Main Article Content
Background: Sleep quality not only affects physical health but also on individual performance. Anxiety is thought to associate with poor sleep quality. This study aims to determine the association between anxiety and sleep quality in surgery residents of Faculty of Medicine, Udayana University.
Methods: The subjects of the study were 48 surgery residents of Faculty of Medicine of Udayana University. The study used a cross sectional analytical method. Measurement of anxiety using the Beck Anxiety Inventory (BAI) and sleep quality questionnaire using the Pittsburgh Sleep Quality Index (PSQI). Data were analyzed descriptively and used the chi square test with significance level p <0.05.
Results: The results showed that 33.3% of surgery residents of Faculty of Medicine of Udayana University had anxiety and most had poor sleep quality (87.5%). There is an association between anxiety and sleep quality in surgery residents of Faculty of Medicine of Udayana University with PR 3.0 (95% CI 0,9-9,1; p <0.005).
Conclusion: This study shows that there is a significant relationship between anxiety and sleep quality where surgery residents of Faculty of Medicine of Udayana University with anxiety 3 times at risk of developing poor sleep quality than those without anxiety. Therefore it is necessary to manage anxiety as well as the arrangement of night shift to improve sleep quality.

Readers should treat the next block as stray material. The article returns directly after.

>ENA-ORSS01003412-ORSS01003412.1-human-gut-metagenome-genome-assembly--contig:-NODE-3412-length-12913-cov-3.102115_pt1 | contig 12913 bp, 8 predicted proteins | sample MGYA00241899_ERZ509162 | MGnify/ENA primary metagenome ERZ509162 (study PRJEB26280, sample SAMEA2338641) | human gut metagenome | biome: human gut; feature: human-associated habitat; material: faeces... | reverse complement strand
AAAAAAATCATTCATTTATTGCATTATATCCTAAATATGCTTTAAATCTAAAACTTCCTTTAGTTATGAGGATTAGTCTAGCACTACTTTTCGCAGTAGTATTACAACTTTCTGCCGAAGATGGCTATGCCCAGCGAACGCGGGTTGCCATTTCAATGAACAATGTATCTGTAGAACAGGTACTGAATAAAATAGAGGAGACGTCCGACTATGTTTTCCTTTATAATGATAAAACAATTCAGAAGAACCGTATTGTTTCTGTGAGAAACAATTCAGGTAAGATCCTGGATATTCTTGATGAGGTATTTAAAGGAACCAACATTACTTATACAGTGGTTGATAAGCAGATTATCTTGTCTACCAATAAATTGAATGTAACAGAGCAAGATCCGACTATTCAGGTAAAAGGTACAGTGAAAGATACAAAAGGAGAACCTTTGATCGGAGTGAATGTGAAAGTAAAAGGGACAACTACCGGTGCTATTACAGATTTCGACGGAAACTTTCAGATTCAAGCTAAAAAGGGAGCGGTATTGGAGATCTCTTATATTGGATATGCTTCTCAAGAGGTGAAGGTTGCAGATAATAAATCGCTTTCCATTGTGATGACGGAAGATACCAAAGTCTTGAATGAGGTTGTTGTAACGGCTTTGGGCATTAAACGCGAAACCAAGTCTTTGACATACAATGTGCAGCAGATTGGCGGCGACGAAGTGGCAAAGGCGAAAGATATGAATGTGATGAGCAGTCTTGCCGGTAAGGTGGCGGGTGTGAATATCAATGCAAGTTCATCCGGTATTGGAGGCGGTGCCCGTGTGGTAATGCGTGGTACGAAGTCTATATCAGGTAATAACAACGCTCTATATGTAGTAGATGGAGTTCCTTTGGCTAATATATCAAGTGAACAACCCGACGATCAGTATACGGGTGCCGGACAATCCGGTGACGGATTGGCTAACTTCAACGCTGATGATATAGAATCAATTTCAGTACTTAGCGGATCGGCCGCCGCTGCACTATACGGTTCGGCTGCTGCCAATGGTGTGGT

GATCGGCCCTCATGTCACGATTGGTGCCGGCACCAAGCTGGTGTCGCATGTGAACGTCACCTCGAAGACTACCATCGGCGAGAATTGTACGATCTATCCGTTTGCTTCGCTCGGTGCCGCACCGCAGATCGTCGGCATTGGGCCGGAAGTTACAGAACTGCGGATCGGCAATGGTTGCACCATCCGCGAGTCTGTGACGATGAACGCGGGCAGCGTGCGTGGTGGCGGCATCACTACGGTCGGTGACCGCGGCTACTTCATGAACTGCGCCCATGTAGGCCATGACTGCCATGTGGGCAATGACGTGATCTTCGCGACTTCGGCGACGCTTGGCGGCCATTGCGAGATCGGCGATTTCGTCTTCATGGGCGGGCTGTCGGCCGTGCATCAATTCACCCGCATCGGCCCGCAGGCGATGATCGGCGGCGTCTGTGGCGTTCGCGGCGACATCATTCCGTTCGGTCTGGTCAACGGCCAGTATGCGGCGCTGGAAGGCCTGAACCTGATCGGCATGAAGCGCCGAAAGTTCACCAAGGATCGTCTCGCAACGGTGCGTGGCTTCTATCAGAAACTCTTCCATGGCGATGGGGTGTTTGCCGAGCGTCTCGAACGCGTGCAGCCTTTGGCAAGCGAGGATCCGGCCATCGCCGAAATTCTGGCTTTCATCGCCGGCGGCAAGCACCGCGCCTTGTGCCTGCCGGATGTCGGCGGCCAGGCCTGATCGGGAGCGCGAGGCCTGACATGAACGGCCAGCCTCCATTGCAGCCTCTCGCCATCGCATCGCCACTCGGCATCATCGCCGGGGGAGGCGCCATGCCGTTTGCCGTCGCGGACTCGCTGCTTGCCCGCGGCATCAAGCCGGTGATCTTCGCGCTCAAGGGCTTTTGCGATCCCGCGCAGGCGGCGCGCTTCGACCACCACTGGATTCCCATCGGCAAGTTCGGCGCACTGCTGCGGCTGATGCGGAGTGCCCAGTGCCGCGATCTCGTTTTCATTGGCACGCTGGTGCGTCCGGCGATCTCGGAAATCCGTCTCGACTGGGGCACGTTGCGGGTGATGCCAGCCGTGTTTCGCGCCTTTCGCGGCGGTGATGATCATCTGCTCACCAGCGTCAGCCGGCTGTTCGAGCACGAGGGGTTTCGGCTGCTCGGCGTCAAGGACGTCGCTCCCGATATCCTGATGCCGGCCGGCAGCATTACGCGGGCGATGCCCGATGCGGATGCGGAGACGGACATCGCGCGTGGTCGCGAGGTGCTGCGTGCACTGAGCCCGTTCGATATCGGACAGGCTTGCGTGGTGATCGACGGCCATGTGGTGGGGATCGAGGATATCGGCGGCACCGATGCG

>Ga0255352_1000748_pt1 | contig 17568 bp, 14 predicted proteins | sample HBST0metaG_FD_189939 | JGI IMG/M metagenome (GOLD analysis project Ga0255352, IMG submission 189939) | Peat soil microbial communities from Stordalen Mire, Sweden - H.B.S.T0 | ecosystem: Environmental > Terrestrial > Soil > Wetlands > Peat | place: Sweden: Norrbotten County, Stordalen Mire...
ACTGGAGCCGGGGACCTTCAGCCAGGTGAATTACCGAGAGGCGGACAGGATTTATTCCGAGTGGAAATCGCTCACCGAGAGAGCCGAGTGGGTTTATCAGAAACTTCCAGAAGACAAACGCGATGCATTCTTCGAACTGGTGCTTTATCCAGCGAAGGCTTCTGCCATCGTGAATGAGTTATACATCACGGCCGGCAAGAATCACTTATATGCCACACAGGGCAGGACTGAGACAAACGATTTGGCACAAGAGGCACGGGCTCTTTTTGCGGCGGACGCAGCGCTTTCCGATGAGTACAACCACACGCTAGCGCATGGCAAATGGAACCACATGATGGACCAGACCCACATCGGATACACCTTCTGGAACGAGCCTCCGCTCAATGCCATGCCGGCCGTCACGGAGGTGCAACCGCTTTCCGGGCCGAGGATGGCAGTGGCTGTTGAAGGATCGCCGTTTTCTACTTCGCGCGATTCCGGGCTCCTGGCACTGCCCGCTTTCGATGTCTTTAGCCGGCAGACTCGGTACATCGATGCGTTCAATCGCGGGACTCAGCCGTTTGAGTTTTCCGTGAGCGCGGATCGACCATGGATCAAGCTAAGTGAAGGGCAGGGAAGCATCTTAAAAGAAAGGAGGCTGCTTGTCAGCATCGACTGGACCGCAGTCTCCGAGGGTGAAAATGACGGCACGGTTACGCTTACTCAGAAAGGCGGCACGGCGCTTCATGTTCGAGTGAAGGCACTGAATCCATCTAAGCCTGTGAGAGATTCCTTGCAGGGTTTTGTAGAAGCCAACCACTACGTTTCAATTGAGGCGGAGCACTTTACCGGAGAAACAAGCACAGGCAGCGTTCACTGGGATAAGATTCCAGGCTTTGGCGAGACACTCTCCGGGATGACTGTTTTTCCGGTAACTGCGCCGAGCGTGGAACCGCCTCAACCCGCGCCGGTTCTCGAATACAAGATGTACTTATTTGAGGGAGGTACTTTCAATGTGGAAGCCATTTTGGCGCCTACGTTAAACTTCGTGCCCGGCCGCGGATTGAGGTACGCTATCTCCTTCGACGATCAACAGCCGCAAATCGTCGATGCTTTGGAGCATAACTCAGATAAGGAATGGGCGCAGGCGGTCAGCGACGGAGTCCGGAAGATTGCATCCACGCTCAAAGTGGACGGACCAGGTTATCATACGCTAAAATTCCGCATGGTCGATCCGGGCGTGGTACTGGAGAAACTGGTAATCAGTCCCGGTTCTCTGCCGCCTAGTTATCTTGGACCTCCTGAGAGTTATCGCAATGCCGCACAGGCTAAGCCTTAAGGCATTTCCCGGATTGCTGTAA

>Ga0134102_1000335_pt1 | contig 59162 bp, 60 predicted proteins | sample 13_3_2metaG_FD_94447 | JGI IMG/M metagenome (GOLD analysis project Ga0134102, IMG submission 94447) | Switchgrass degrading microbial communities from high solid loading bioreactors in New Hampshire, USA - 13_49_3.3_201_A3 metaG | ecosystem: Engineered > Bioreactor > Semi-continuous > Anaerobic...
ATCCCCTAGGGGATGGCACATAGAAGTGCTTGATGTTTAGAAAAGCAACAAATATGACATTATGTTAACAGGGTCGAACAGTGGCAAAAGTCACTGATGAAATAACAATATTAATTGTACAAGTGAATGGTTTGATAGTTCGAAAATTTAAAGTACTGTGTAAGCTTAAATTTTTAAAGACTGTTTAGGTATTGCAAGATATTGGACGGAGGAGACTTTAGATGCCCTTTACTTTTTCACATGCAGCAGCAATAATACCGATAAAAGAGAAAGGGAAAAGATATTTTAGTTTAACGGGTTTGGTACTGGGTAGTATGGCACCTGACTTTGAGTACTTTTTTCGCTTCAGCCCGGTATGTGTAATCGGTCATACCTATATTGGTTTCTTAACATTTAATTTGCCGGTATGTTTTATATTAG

This work is licensed under a Creative Commons Attribution 4.0 International License.
Authors who publish with this journal agree to the following terms:
Authors retain copyright and grant the journal right of first publication with the work simultaneously licensed under a Creative Commons Attribution License [CC BY License] that allows others to share the work with an acknowledgement of the work's authorship and initial publication in this journal.
Authors are able to enter into separate, additional contractual arrangements for the non-exclusive distribution of the journal's published version of the work (e.g., post it to an institutional repository or publish it in a book), with an acknowledgement of its initial publication in this journal.
Authors are permitted and encouraged to post their work online (e.g., in institutional repositories or on their website) prior to and during the submission process, as it can lead to productive exchanges, as well as earlier and greater citation of published work (See The Effect of Open Access).